I've worked in children's retail now for ten years. In that ten years I've seen my fair share of tantrums. I've seen howling on the ground, I've seen whining that would pierce your eardrums, I've seen kids hit their parents. And even before I had kids I had picked some basic do's and don'ts for shopping with kids. That kid being totally ignored by his mom? He's going to freak out when she swoops him up and leaves without acknowledging what he was asking about. That mom who keeps saying no to the whiny girl over and over only to give in at the last minute, frustrated and blaming the kid? She'll do that every time and the whining will only get worse. But I also learned this: kid's freak out. Its part of growing up. Sometimes it has to do with being tired, sometimes its about being hungry, sometimes its just too hard to be three. I remember Fin's first tantrum. Josh and I both just stood there, our mouth's agape. There was no rhyme or reason. I think he was mad because I wouldn't let him climb through the clothes racks. I wasn't embarrassed so much as bewildered. We scooped him up and headed out. When Parker was younger she had a handful of episodes so bad I had to leave full carts in the middle of the aisle. I've seen the death stares. Heard the comments under people's breath. Felt my face go red and my palms sweat as I leave a store with a screaming child in tow.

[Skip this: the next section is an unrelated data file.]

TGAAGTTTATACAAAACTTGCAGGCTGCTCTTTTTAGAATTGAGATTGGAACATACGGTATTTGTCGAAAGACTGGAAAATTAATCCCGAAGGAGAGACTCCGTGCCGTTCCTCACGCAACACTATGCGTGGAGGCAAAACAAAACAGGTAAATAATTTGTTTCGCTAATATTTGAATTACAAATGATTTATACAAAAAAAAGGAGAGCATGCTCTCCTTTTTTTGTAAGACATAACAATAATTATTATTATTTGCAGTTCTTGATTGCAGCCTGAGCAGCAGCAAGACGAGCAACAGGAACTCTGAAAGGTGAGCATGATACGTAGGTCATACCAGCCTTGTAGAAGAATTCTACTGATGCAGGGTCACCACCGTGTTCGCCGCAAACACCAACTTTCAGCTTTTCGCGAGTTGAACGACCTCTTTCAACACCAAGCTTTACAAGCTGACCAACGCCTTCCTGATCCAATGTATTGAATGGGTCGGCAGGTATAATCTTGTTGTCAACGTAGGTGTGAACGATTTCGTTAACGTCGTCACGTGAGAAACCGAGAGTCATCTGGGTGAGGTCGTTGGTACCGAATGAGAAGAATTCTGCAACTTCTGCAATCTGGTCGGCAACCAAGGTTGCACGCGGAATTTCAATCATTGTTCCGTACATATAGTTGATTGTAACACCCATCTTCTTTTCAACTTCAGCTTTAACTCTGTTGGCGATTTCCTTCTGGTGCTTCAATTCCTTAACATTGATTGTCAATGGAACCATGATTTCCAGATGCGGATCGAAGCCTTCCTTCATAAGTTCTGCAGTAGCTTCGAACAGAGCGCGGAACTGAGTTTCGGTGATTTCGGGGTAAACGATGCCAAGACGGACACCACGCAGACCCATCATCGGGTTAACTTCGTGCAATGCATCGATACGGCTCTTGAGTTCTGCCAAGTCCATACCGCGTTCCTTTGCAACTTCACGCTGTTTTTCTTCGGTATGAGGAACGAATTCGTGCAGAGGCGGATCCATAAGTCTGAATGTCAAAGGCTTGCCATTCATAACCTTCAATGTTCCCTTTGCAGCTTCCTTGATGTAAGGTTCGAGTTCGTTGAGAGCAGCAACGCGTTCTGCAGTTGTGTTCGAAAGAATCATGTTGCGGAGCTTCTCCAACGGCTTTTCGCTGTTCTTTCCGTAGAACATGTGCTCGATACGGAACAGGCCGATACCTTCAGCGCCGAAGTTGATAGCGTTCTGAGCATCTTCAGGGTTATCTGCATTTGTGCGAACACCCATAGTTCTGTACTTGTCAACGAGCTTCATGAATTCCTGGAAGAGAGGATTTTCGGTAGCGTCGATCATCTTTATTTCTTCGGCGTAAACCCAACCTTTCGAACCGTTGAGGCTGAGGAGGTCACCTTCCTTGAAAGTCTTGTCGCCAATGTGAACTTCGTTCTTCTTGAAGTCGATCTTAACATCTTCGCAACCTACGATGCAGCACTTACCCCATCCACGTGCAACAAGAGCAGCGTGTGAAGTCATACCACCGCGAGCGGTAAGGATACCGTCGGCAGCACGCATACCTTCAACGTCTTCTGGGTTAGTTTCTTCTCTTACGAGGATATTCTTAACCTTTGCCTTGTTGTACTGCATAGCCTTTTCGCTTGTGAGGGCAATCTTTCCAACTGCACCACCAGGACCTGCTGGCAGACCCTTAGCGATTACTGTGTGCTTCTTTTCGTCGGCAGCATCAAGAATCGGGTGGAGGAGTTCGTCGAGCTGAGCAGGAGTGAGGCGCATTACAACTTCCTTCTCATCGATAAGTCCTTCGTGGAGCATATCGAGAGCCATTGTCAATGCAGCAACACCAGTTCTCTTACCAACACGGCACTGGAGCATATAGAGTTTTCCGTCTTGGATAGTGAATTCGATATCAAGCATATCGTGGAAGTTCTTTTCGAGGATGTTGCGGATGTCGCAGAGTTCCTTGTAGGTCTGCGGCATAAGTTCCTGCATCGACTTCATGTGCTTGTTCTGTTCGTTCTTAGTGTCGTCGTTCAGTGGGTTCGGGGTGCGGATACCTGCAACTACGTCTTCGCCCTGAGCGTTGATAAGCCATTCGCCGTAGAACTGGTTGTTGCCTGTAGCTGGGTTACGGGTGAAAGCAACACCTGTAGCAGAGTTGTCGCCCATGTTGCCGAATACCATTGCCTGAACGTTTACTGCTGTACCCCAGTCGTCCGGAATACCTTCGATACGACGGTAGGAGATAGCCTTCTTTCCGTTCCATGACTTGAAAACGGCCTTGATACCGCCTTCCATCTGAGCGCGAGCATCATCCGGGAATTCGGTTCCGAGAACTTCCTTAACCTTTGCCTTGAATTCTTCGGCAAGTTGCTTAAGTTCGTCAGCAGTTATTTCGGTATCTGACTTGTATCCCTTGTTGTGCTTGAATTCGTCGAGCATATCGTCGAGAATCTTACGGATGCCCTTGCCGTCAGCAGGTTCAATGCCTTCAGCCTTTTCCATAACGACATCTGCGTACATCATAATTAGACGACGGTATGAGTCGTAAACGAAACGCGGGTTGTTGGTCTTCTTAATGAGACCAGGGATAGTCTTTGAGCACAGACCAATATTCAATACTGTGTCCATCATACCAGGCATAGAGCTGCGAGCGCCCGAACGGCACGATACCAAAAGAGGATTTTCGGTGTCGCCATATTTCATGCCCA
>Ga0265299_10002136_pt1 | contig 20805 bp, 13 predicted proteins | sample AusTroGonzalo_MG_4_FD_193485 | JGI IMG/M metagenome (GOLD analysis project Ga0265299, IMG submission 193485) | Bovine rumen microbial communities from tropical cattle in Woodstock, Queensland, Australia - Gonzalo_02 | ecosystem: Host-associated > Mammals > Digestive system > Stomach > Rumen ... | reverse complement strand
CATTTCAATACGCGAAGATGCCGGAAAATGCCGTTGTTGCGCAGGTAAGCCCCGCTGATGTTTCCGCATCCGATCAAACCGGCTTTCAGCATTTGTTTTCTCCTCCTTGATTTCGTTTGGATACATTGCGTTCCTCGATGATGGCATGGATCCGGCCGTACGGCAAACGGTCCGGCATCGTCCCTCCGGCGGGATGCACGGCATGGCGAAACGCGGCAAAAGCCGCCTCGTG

Today Parker and I went to Walmart. While we were checking out the girl behind us in line proceeded to throw a fit over a Barbie. She looked older and I found myself thinking, man, she's a little old for that (she looked around seven) and then thinking why did that Barbie make it all the way to the counter if she wasn't going to buy it. But I mentally stopped myself. I don't know anything about these people. Maybe she's really tall for her age. Maybe she snuck that Barbie in the cart. Maybe she was up all night sick and now her mom has to drag her to Walmart for something. But the older woman checking us out was having none of it. "Ridiculous! Can you believe kids like that?" She muttered to me, perfectly loud enough for the other mom to hear her. "I'm a great grandmother and I would NOT stand for that." and on and on. I was just half smiling and nodding, when I finally spoke up and weakly offered, "Well, we all have those days!" She just huffed. When I got to the car I was overwhelmed with a feeling that I should have stood up for the mom a little bit more. I've had strangers try to comfort Parker after I have calmly told her that her behavior is unacceptable and try to ignore her tantrum (and I'm talking seconds here, not like I let her scream for ten minutes). My friend had an older woman tell her to "shut her baby up" while in Target. Her infant daughter. I know a toddler who towers over her friends, so everyone thinks she's a good two or three years older than she is and her poor mom gets flak because people expect her to act like a five year old, and not the two year old she is. Pass judgement all you want in your head. But your stares? Your comments? They aren't helpful. It only makes a frustrating situation that much more stressful. I try my best to help frazzled parents out when I'm at work. Offer a sticker for the toy the baby won't give up. Help them with their bags. Sometimes all it takes is just a knowing smile and a kind word. Or just plain ignoring it. Because when it comes down to it, more than likely you have no idea what the real situation is. Life isn't black and white and not every wailing child is a spoiled brat.